#6—Do not allow fear to influence your decisions.
This is a big one, and of course, I’ve addressed this previously on numerous occasions. Remember that at the end of their life, people usually do not regret the things that they did. They regret the things they did NOT do.
#7—Be open to opportunity (hearing about it, considering it, exploring it).
As mentioned above, is actually in Lucille Ball’s definition of luck, namely being able to recognize an opportunity as an opportunity. However, what you do with that opportunity dictates how lucky (or successful) you will ultimately be.
#8—Build an extensive network within your chosen field.
As I’ve said before, it’s not just what you know and who you know . . . but it’s both what you know and who you know. Grow your network both virtually (through LinkedIn) and in person (at tradeshows and conventions).
#9—Engage in an mentoring relationship.
This is not always easy to do, especially in the age of COVID, but having a mentor is valuable for a number of reasons. Drawing upon the experience and expertise of others can help you to navigate your Animal Health or Veterinary career, especially when it comes to meeting challenges and overcoming obstacles.
#10—Align yourself with an experienced and reputable recruiting firm.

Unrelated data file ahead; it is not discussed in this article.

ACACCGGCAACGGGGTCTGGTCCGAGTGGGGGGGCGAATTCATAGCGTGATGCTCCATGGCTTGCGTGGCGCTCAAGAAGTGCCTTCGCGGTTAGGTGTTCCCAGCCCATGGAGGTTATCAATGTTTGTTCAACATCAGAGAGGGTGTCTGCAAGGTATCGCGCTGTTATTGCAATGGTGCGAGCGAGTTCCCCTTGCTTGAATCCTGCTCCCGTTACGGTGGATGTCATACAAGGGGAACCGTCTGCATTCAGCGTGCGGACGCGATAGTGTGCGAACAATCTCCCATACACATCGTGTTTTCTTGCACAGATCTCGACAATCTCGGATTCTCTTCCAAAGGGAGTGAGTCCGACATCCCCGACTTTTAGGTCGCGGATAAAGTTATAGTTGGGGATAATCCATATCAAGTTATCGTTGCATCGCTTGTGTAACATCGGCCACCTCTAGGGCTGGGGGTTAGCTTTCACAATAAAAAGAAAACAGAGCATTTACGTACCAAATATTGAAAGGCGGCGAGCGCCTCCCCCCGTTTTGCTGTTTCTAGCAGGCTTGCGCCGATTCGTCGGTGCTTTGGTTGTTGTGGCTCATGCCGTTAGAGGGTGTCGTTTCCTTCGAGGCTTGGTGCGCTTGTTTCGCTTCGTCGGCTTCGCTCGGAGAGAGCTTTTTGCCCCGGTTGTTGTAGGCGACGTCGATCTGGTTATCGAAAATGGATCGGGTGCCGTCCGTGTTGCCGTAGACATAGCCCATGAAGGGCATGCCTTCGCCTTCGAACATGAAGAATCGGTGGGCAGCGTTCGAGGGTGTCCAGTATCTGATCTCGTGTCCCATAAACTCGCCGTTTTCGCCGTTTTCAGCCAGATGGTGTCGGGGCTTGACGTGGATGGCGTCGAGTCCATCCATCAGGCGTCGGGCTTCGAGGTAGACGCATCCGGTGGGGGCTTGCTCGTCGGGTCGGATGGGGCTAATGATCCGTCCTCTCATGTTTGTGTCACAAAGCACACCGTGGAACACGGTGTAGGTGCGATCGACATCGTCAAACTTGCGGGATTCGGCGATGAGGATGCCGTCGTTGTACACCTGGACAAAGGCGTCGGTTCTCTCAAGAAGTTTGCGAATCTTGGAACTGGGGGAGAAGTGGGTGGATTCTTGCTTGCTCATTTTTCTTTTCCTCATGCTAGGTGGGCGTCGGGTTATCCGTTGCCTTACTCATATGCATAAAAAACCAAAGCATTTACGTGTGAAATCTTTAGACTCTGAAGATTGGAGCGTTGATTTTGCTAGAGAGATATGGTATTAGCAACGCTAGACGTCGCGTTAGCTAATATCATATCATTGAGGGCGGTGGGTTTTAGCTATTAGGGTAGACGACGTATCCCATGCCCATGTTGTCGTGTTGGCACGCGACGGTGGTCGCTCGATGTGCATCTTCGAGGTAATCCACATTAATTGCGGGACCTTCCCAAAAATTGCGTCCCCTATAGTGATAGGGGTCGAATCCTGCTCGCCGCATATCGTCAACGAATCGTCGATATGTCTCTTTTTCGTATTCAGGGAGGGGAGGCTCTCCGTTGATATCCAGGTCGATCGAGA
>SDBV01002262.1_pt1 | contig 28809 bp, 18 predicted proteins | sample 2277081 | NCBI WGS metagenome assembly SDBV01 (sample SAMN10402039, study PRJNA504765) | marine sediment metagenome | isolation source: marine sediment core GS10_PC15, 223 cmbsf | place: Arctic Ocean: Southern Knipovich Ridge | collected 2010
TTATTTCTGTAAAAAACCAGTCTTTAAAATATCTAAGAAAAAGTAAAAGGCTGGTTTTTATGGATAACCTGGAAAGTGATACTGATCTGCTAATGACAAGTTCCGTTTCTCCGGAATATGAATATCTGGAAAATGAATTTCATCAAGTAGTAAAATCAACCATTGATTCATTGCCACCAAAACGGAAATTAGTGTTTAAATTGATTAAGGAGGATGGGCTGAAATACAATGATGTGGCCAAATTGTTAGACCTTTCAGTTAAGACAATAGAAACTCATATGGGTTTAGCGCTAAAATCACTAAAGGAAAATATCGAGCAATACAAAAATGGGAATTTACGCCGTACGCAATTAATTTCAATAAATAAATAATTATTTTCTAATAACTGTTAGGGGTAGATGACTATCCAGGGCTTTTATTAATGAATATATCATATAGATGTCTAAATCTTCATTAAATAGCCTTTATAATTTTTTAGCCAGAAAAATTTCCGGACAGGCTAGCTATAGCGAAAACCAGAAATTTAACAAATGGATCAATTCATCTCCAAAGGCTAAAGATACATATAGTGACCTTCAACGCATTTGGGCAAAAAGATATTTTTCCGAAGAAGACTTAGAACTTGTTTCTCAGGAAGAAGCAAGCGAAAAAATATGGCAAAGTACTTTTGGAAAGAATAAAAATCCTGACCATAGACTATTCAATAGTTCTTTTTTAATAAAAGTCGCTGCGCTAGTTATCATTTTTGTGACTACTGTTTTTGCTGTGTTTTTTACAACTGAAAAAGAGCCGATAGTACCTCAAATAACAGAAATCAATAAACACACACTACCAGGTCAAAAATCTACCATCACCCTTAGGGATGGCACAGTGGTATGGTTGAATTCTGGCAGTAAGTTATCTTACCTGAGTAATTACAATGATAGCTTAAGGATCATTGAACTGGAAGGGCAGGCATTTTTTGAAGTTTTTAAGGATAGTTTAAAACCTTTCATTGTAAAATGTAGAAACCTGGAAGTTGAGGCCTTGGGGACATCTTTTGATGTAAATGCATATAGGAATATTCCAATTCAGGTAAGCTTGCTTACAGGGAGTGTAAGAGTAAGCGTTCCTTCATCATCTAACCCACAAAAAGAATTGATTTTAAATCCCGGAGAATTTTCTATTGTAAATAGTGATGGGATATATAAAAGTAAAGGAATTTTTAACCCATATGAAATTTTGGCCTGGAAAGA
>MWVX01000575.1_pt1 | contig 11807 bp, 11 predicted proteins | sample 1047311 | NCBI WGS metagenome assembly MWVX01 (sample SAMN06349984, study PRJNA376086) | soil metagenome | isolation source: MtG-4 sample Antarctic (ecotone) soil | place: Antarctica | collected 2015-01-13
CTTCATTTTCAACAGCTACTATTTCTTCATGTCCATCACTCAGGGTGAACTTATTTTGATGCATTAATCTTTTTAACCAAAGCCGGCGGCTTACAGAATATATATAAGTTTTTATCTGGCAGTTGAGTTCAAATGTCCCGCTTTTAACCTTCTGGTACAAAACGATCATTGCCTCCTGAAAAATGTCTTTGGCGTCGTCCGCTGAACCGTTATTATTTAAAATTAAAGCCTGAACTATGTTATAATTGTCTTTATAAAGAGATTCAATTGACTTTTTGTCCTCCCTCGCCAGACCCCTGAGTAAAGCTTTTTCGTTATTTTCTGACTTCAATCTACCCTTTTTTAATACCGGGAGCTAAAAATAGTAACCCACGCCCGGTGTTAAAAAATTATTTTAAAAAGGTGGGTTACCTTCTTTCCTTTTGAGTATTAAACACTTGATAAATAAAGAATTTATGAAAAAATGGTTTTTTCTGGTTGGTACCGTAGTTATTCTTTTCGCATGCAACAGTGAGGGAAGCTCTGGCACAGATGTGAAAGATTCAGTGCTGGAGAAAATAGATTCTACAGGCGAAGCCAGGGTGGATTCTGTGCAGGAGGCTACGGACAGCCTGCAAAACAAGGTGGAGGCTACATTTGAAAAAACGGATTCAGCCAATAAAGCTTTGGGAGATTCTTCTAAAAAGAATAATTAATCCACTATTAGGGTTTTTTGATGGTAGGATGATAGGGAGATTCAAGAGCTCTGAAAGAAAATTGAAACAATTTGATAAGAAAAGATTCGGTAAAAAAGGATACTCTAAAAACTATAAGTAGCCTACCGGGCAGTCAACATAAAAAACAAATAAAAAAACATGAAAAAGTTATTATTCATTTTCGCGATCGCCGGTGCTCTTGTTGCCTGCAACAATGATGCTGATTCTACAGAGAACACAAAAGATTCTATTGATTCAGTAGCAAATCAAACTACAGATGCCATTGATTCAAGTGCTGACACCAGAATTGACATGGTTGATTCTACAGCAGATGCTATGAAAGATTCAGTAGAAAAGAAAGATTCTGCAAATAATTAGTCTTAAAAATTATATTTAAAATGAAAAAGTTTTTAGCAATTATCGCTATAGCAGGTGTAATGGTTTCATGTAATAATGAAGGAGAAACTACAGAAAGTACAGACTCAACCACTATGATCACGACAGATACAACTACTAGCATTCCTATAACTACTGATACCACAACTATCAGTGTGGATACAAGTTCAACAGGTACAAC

Working with a recruiter can certainly improve your “luck,” especially since recruiters have access to jobs and employment opportunities that are not being advertised through traditional means. After all, you can’t explore opportunities that exist in this “hidden job market” if you’re not “lucky” enough to know about it.
If you’re looking to make a change or explore your employment options, then we want to talk with you. I encourage you to contact us or you can also create a profile and/or submit your resume for consideration.
We help support careers in one of two ways: 1. By helping Animal Health and Veterinary professionals to find the right opportunity when the time is right, and 2. By helping to recruit top talent for the critical needs of Animal Health and Veterinary organizations. If this is something that you would like to explore further, please send an email to firstname.lastname@example.org.